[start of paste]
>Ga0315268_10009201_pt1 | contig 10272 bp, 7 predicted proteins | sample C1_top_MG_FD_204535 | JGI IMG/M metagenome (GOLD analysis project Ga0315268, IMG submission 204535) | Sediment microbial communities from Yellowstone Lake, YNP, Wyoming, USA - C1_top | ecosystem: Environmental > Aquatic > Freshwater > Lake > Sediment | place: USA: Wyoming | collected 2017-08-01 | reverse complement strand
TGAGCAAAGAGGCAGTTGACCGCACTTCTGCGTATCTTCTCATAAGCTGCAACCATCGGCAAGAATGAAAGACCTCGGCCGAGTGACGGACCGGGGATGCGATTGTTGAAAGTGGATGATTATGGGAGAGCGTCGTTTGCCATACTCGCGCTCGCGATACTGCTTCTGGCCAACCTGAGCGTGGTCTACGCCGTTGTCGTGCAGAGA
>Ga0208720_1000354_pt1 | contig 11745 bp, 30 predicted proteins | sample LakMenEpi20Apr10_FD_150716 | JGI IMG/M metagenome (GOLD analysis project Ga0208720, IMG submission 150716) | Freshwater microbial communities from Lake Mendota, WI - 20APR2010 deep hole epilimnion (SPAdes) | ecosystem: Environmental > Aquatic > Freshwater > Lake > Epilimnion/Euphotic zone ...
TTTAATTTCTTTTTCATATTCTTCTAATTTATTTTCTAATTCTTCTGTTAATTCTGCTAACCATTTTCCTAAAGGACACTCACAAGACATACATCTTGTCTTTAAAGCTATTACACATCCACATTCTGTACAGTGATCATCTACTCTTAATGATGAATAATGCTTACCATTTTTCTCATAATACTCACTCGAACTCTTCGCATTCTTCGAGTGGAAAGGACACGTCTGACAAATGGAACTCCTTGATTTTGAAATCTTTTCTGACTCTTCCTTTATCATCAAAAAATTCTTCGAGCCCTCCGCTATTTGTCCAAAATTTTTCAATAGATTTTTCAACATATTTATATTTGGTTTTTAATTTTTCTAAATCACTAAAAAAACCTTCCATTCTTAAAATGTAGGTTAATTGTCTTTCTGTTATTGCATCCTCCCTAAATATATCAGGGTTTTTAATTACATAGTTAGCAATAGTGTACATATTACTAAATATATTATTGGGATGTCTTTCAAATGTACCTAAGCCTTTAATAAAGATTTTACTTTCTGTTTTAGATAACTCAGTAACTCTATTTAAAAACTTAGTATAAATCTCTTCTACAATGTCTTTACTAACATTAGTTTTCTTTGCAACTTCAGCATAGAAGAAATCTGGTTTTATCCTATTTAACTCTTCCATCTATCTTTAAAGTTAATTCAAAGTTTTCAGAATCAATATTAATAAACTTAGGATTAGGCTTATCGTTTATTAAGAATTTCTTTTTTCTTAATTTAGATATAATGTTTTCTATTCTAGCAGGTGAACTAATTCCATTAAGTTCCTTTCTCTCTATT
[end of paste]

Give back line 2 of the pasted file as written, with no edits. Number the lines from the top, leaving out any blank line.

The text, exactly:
TGAGCAAAGAGGCAGTTGACCGCACTTCTGCGTATCTTCTCATAAGCTGCAACCATCGGCAAGAATGAAAGACCTCGGCCGAGTGACGGACCGGGGATGCGATTGTTGAAAGTGGATGATTATGGGAGAGCGTCGTTTGCCATACTCGCGCTCGCGATACTGCTTCTGGCCAACCTGAGCGTGGTCTACGCCGTTGTCGTGCAGAGA